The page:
- It strikes anytime, anywhere and can be related to anything Oddly, my anxiety is most often related to things that most people wouldn’t bat an eyelid about, such as answering the telephone or driving to the supermarket. I have spent countless hours of my life playing out scenarios in my head, how I should answer the phone, anticipating the response of the person on the other end of the line, how awful it would be if I got anything wrong, paused for too long or didn’t know the answer. It is often a fruitless exercise anyway, for as my anxiety tells me: the advisor would end up thinking I was an utter dimwit, the silliest person they’d ever spoken to anyway.
- It can be an actual physical feeling At it’s worst my anxiety made me feel like I was drowning. Whilst on some logical level I knew this wasn’t the case, I still couldn’t function at a normal level because my mind was affixed on the very real, suffocating feeling rather than whatever was actually going on in the room around me.
- I’m constantly wondering what you’re thinking Even a question as simple as “What food are you going to order?” can send me into a spiral because I really want to get it right. After all, my anxiety tells me that you’re going to judge me for my choice of pizza, so too will the waitress and the chef, as well as Jim, who lives at the end of the road. But fear not, I find this means I’m a great listener and a really good friend to talk to, I’m so used to anticipating sadness, anxiety and worry in myself I know when you need to talk and what to say to you to help. I’ll also never give half-hearted advice because I don’t want to live with the shame of poor advice.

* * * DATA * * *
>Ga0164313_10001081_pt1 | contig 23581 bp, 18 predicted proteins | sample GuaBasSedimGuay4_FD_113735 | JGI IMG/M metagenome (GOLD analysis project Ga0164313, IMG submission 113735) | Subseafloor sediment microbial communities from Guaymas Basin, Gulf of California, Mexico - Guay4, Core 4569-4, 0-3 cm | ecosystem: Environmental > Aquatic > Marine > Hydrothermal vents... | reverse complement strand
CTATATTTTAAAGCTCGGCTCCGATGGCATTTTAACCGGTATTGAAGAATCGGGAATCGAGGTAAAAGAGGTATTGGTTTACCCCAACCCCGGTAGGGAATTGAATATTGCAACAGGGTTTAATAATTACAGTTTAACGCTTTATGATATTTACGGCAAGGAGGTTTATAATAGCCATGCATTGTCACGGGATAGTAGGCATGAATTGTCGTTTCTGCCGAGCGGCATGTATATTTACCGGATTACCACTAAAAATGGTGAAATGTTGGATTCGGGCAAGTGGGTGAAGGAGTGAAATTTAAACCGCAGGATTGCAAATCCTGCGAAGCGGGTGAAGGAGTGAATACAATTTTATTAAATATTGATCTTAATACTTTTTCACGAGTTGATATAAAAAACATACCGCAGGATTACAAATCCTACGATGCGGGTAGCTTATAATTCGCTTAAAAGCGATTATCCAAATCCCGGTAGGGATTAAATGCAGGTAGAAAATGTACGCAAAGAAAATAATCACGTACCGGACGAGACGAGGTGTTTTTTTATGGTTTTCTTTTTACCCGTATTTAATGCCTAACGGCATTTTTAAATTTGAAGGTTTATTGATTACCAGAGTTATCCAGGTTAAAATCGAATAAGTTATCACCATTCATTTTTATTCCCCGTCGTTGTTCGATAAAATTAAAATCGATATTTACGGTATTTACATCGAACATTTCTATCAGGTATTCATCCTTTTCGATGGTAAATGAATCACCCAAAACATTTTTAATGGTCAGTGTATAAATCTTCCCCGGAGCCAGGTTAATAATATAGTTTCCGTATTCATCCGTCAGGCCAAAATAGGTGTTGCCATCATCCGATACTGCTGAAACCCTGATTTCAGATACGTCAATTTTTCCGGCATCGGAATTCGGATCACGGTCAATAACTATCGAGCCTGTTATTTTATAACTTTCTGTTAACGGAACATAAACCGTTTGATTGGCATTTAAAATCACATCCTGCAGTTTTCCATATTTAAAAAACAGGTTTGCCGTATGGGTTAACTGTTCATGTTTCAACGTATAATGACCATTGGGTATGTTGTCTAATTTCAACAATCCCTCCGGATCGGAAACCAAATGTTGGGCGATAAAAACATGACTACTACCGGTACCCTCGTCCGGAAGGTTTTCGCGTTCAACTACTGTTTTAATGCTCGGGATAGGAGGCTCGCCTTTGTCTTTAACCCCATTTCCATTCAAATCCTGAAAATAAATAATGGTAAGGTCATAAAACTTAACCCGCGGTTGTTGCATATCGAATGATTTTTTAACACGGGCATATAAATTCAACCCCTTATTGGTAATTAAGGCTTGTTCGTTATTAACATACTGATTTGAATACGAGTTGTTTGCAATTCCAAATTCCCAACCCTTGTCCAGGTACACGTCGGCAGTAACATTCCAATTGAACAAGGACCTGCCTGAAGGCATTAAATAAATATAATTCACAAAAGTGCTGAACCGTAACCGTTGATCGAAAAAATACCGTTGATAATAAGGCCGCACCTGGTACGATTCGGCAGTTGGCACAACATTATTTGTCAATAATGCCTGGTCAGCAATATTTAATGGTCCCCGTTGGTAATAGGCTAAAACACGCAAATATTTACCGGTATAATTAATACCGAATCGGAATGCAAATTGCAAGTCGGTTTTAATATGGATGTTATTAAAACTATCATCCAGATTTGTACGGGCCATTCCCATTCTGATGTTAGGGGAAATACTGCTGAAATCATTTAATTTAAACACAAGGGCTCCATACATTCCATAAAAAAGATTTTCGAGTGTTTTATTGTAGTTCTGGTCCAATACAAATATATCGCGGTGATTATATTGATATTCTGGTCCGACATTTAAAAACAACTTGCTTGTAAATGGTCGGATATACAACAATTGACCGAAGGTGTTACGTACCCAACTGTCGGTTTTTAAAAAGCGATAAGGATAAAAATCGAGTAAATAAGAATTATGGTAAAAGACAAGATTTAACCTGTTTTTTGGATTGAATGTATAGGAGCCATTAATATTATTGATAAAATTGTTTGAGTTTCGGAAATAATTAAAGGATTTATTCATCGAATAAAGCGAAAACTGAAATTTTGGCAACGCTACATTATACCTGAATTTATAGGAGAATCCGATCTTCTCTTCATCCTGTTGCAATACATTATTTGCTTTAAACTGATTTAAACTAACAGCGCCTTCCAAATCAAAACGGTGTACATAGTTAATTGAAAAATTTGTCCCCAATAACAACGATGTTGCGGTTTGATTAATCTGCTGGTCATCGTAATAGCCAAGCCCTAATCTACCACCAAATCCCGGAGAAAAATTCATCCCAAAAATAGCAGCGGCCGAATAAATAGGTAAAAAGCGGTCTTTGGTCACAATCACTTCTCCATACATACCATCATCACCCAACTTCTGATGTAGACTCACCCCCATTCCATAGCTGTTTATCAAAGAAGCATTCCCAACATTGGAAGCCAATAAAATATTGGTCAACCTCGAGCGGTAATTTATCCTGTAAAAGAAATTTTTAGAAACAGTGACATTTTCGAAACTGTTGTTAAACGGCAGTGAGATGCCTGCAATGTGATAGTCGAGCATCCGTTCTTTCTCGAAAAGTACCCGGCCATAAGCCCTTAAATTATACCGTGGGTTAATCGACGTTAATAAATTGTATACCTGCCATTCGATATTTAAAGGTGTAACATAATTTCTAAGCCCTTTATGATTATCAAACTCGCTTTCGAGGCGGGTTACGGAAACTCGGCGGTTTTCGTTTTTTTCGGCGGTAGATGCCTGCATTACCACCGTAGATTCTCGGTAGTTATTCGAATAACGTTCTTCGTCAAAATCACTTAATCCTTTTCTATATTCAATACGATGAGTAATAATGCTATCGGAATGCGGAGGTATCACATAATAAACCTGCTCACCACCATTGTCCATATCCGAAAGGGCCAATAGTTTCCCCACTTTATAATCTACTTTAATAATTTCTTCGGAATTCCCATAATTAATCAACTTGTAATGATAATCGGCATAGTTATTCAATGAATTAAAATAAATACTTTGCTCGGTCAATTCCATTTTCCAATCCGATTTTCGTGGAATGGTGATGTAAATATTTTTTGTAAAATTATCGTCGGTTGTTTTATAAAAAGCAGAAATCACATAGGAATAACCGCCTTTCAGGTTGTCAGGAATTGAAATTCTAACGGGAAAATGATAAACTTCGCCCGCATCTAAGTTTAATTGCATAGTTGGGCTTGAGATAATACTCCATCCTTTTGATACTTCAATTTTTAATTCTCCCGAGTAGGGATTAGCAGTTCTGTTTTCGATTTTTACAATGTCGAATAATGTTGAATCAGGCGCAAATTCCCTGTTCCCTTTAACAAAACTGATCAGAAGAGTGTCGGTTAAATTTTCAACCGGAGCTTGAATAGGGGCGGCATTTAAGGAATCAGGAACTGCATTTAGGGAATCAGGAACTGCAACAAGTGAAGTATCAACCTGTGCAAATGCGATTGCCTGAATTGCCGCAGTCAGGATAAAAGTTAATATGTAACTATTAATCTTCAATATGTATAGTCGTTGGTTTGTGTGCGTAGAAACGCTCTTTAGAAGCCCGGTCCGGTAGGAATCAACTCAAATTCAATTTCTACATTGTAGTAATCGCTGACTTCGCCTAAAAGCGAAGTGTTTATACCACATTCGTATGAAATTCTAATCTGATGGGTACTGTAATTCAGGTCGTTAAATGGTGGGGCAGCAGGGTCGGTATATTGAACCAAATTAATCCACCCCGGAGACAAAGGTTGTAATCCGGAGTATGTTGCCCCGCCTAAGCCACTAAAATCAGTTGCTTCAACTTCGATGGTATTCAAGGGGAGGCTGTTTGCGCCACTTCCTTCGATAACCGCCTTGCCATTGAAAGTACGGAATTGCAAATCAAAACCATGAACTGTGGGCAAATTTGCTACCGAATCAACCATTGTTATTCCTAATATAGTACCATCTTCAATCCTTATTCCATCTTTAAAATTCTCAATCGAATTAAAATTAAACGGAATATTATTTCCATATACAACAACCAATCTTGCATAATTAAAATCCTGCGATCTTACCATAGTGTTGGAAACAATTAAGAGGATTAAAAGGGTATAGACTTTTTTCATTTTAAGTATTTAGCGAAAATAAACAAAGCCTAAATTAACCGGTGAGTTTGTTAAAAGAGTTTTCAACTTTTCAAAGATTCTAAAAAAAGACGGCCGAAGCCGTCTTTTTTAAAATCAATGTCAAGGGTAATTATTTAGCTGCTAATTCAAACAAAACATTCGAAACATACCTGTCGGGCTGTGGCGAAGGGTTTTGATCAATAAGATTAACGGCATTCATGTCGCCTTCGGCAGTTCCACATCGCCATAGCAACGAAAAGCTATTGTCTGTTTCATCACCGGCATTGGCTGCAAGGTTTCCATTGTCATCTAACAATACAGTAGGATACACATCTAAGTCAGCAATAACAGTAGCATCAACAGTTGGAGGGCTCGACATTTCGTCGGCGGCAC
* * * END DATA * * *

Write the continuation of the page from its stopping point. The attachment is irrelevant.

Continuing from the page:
- Shame, shame, shame etc. The shame is real. When I say something I 99% of the time want to face palm immediately afterwards because my anxiety tells me that it wasn’t the best way I could have said it, someone else would have said it better, or that I really just shouldn’t speak. Ever. This means, I’m either worrying about something I’m going to say (see above) or I’m embarrassed about something I’ve just said. As such, it can be difficult to “live in the moment” and life can be very, very tiring.
- Can we fix it? Living with anxiety is exhausting. So when we tell you that we can’t come out to play, we’re telling the truth. I know I need a bed day every other week, where I just take time to myself and recharge because the “real world” understandably flares up the anxious thoughts and feelings. However, there is a delicate balance. For those who suffer from anxiety, I think the key question to ask yourself is “Who is winning at the moment? Me, (aka my real life, where I function and am as relatively happy as a 21st human can be) or my anxiety?” If you spend too long living in the shadows, that the anxious thoughts are increasing in volume or in size or that the anxiety has simply been winning for too long: get help. Get therapy, a counsellor, talk to friends, family, express yourself in some way, seek medical advice (delete as appropriate). It may not be as obvious as if a person missing work, or hang outs with friends because they keep getting black out drunk but Anxiety is real. Whilst we accept that it will be a part of who we are in one way or another all our lives it’s not all of us and it needs to be managed.
*Disclaimer* the writer of this article is not a medical professional or a doctor, in any sense of the word, including (rather sadly) one of dinosaurs